Tri Colour Dhokla or Tiranga Dhokla

2 min read

 Khatta dhokla mix (readily available): 1 packet
# Make the batter as per the
instructions are written on the packet.
* Divide the batter into 3 equal bowls.
Put green colour in one. Orange
in the second bowl.
* Grease an aluminium baking round tin.
* First put the green layer in the tin.
# Steam for 5 minutes till it is
slightly set.
* Then put the white batter over the green one and steam for 4-5 minutes till that sets also.
# Now put the orange layer on top
of the white layer and steam till the orange layer is also cooked.
# Remove from the steamer and let
cool for some time.
# Then temper with 1 tbsp oil,
green chillies, mustard seeds and a few curry leaves.
# Pour the tempered mixture on
top of the dhokla.
# Enjoy with green and sweet
tamarind chutney.

Tiranga Dhokla


The exact origin of Dhokla is not well-documented, but it is believed to have ancient roots in Gujarat. The process of fermenting and steaming grains to create savory cakes has been a part of Indian culinary practices for centuries. Dhokla, as we know it today, likely evolved from these traditional methods.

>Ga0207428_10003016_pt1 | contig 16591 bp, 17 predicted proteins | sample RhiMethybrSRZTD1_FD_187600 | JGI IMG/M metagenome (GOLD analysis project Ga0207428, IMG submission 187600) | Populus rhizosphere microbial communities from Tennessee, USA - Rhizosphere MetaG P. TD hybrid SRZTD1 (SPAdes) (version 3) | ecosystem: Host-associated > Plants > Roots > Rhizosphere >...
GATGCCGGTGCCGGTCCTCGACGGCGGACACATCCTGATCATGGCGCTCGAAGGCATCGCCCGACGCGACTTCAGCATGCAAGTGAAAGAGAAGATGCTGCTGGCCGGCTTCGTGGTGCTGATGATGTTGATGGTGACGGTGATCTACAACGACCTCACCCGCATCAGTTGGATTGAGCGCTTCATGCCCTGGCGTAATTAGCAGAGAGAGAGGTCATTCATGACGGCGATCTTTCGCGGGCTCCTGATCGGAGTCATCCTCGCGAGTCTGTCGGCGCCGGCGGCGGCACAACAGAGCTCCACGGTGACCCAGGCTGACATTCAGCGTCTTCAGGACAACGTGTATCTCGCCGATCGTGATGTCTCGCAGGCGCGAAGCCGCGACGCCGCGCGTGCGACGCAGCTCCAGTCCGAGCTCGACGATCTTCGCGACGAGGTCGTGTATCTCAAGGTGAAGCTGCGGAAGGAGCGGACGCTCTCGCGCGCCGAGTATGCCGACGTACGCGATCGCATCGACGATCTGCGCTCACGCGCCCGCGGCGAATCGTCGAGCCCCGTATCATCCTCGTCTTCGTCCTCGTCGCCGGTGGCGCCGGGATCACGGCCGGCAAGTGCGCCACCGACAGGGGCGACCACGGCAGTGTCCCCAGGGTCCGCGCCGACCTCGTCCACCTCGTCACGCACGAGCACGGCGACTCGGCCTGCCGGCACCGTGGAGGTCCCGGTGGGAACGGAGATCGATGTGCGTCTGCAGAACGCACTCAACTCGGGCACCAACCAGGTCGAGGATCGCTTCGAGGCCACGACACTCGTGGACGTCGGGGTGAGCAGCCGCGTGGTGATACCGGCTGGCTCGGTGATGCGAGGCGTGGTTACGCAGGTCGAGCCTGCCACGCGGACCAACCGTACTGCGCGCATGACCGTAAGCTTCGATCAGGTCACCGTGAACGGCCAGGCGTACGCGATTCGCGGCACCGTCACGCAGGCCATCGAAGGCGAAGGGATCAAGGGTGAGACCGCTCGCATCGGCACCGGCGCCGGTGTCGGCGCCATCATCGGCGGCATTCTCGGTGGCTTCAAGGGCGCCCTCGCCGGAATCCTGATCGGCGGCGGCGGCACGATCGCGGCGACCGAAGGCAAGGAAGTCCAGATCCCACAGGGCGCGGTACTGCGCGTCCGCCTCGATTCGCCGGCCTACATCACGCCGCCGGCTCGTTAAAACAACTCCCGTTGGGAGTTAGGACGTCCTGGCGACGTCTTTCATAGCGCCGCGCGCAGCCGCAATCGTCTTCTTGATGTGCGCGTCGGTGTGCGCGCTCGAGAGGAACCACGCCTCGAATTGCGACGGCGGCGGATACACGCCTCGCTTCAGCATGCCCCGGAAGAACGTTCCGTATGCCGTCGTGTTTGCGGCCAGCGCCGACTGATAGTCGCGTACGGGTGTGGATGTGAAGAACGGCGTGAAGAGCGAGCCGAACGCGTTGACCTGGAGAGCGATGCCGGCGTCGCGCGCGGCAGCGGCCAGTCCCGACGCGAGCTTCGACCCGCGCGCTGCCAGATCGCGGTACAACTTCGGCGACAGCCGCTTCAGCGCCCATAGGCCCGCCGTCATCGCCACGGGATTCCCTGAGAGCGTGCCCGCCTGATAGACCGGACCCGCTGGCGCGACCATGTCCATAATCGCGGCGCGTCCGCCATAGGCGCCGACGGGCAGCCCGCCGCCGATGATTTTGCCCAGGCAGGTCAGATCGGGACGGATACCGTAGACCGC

One theory suggests that Dhokla has been enjoyed in Gujarat for over a thousand years, with its recipe being passed down through generations. It might have originally been a simple dish made from locally available ingredients, which included rice and chickpea flour. Over time, with the introduction of new spices and variations, Dhokla transformed into the diverse dish we see today.

Dhokla gained broader popularity in the 20th century, with urbanization and the spread of Gujarati cuisine to different parts of India and around the world. The ease of preparation, light nature, and its suitability as a snack or breakfast item contributed to its popularity. Moreover, the introduction of new flavors and techniques, such as adding tempering of mustard seeds and curry leaves, helped enhance its taste.

In recent years, Dhokla has undergone further innovation, leading to variations like Khaman Dhokla (made primarily from chickpea flour), Rava Dhokla (using semolina), and more. These variations have not only expanded the culinary landscape of Dhokla but also made it more accessible and adaptable to different tastes and preferences.

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